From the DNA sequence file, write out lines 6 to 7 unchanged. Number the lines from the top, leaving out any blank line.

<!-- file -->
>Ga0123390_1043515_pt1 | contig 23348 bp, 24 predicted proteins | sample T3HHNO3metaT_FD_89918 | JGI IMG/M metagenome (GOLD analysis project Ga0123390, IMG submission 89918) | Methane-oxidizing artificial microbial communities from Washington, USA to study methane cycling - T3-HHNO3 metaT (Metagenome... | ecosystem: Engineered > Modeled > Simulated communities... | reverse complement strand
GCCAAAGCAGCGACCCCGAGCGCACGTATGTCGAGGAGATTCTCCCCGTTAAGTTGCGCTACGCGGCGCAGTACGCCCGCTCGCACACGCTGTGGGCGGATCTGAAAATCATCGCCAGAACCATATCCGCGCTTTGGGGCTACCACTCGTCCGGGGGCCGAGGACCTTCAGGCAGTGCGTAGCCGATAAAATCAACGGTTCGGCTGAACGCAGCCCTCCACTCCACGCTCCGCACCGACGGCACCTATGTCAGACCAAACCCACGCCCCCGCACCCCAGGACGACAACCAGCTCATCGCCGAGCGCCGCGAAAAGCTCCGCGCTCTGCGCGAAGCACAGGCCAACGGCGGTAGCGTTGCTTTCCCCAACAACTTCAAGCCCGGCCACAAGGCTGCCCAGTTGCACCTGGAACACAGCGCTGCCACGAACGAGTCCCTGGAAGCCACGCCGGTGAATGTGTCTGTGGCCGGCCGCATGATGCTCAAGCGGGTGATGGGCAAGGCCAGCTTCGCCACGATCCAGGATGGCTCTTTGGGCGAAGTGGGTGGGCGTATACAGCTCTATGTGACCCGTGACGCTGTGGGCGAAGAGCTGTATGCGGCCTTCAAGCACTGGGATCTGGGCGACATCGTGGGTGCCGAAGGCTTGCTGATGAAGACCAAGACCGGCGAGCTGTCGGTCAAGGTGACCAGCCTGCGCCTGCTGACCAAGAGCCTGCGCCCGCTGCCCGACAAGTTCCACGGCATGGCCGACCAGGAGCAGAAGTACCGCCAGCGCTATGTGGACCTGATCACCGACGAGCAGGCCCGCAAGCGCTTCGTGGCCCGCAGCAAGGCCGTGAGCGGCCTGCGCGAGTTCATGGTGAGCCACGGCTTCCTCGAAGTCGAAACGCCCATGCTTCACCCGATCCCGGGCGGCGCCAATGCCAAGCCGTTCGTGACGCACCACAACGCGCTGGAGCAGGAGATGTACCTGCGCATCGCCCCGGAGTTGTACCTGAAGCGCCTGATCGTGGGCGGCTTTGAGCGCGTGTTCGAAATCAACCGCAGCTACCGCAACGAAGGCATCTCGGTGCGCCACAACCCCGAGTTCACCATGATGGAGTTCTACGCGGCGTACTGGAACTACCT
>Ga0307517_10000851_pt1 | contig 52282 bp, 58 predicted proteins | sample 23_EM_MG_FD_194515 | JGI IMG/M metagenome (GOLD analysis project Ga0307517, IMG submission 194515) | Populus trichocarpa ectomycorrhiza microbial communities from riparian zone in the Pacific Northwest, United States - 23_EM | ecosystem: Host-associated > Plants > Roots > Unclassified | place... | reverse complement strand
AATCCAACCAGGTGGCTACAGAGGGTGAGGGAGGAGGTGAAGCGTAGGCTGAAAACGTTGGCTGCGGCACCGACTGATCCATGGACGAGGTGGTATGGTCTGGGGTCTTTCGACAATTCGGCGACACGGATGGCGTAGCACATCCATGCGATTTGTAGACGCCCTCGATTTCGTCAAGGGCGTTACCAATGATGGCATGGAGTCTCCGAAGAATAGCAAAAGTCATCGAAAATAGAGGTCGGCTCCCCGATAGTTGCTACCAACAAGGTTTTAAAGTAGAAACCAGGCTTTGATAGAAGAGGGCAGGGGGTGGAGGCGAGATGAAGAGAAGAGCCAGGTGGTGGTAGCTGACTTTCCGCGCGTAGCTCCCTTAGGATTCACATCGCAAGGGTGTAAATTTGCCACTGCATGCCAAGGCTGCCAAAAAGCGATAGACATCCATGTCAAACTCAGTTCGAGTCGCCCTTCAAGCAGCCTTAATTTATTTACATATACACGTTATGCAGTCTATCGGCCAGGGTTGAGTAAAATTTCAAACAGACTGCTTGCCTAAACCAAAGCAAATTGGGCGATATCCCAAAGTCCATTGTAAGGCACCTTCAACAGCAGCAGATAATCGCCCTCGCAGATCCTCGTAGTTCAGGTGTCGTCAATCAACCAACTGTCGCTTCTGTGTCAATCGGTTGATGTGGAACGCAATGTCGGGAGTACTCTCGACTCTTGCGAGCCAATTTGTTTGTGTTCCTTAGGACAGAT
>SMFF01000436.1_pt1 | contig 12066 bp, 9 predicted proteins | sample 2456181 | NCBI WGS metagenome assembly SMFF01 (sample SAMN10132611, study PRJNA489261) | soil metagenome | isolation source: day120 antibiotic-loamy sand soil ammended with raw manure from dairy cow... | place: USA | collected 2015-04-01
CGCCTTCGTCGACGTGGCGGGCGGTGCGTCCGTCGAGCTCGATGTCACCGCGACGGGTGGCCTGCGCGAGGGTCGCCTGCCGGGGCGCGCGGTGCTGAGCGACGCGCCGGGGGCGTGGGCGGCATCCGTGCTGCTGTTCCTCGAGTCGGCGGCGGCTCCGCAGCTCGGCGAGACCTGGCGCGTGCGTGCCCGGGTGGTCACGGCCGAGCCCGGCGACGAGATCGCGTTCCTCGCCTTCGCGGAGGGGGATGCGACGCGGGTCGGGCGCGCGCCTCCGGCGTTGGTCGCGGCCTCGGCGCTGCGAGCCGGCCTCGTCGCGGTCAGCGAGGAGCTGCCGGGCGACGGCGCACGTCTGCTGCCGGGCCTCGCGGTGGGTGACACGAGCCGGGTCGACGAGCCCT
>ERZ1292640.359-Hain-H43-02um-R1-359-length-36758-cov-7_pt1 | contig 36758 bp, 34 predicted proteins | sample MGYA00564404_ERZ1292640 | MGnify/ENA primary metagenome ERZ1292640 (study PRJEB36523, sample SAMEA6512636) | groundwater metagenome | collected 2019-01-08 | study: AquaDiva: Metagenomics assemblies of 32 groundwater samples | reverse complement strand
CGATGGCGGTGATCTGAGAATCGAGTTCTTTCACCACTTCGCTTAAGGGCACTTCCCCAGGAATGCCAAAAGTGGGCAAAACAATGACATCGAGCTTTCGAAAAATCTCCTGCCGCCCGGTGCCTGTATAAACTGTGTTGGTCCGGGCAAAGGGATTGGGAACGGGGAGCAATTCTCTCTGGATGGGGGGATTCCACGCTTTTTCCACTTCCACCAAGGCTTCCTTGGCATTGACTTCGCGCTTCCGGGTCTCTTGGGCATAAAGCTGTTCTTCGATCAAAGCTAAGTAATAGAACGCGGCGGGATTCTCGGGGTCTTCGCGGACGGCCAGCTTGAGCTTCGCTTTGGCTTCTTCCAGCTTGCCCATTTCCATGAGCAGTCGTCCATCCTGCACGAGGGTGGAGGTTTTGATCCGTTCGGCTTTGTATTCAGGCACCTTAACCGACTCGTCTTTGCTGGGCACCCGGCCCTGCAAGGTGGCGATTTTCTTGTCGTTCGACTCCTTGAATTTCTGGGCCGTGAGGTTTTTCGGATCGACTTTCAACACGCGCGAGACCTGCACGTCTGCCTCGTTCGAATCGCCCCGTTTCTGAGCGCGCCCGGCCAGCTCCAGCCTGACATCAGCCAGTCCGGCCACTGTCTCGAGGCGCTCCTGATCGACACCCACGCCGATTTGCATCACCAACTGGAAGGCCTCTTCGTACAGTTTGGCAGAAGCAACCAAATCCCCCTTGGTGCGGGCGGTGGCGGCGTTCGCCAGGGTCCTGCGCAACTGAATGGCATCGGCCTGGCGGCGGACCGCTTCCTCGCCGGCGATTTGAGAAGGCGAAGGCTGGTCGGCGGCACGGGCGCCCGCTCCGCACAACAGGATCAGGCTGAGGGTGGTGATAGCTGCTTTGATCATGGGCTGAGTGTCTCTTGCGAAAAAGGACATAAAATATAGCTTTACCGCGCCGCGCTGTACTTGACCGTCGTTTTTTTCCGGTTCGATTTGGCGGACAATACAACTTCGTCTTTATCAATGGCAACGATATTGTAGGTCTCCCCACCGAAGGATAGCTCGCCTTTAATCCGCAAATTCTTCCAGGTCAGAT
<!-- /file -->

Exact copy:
CGCCTTCGTCGACGTGGCGGGCGGTGCGTCCGTCGAGCTCGATGTCACCGCGACGGGTGGCCTGCGCGAGGGTCGCCTGCCGGGGCGCGCGGTGCTGAGCGACGCGCCGGGGGCGTGGGCGGCATCCGTGCTGCTGTTCCTCGAGTCGGCGGCGGCTCCGCAGCTCGGCGAGACCTGGCGCGTGCGTGCCCGGGTGGTCACGGCCGAGCCCGGCGACGAGATCGCGTTCCTCGCCTTCGCGGAGGGGGATGCGACGCGGGTCGGGCGCGCGCCTCCGGCGTTGGTCGCGGCCTCGGCGCTGCGAGCCGGCCTCGTCGCGGTCAGCGAGGAGCTGCCGGGCGACGGCGCACGTCTGCTGCCGGGCCTCGCGGTGGGTGACACGAGCCGGGTCGACGAGCCCT
>ERZ1292640.359-Hain-H43-02um-R1-359-length-36758-cov-7_pt1 | contig 36758 bp, 34 predicted proteins | sample MGYA00564404_ERZ1292640 | MGnify/ENA primary metagenome ERZ1292640 (study PRJEB36523, sample SAMEA6512636) | groundwater metagenome | collected 2019-01-08 | study: AquaDiva: Metagenomics assemblies of 32 groundwater samples | reverse complement strand